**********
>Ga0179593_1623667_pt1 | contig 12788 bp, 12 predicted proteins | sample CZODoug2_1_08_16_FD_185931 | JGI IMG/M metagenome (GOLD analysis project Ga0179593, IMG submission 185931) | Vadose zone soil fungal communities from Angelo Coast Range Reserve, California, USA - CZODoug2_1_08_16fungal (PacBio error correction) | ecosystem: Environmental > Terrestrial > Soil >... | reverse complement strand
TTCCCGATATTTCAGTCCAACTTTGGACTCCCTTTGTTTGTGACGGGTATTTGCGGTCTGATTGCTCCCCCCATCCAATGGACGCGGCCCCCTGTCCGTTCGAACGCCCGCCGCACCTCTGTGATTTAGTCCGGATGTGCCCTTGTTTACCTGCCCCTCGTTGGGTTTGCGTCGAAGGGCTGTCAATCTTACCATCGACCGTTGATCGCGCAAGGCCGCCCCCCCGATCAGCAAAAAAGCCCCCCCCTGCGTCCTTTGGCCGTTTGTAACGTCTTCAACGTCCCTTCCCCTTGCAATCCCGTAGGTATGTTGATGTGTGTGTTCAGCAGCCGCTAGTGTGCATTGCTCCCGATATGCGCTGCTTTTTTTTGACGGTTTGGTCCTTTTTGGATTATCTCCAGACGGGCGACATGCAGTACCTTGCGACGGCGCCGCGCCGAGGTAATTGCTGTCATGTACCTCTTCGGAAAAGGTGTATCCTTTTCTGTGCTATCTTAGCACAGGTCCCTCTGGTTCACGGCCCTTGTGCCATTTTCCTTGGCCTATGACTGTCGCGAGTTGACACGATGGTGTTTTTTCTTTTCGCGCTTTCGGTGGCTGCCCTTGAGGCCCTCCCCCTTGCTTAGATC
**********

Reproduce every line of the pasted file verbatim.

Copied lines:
>Ga0179593_1623667_pt1 | contig 12788 bp, 12 predicted proteins | sample CZODoug2_1_08_16_FD_185931 | JGI IMG/M metagenome (GOLD analysis project Ga0179593, IMG submission 185931) | Vadose zone soil fungal communities from Angelo Coast Range Reserve, California, USA - CZODoug2_1_08_16fungal (PacBio error correction) | ecosystem: Environmental > Terrestrial > Soil >... | reverse complement strand
TTCCCGATATTTCAGTCCAACTTTGGACTCCCTTTGTTTGTGACGGGTATTTGCGGTCTGATTGCTCCCCCCATCCAATGGACGCGGCCCCCTGTCCGTTCGAACGCCCGCCGCACCTCTGTGATTTAGTCCGGATGTGCCCTTGTTTACCTGCCCCTCGTTGGGTTTGCGTCGAAGGGCTGTCAATCTTACCATCGACCGTTGATCGCGCAAGGCCGCCCCCCCGATCAGCAAAAAAGCCCCCCCCTGCGTCCTTTGGCCGTTTGTAACGTCTTCAACGTCCCTTCCCCTTGCAATCCCGTAGGTATGTTGATGTGTGTGTTCAGCAGCCGCTAGTGTGCATTGCTCCCGATATGCGCTGCTTTTTTTTGACGGTTTGGTCCTTTTTGGATTATCTCCAGACGGGCGACATGCAGTACCTTGCGACGGCGCCGCGCCGAGGTAATTGCTGTCATGTACCTCTTCGGAAAAGGTGTATCCTTTTCTGTGCTATCTTAGCACAGGTCCCTCTGGTTCACGGCCCTTGTGCCATTTTCCTTGGCCTATGACTGTCGCGAGTTGACACGATGGTGTTTTTTCTTTTCGCGCTTTCGGTGGCTGCCCTTGAGGCCCTCCCCCTTGCTTAGATC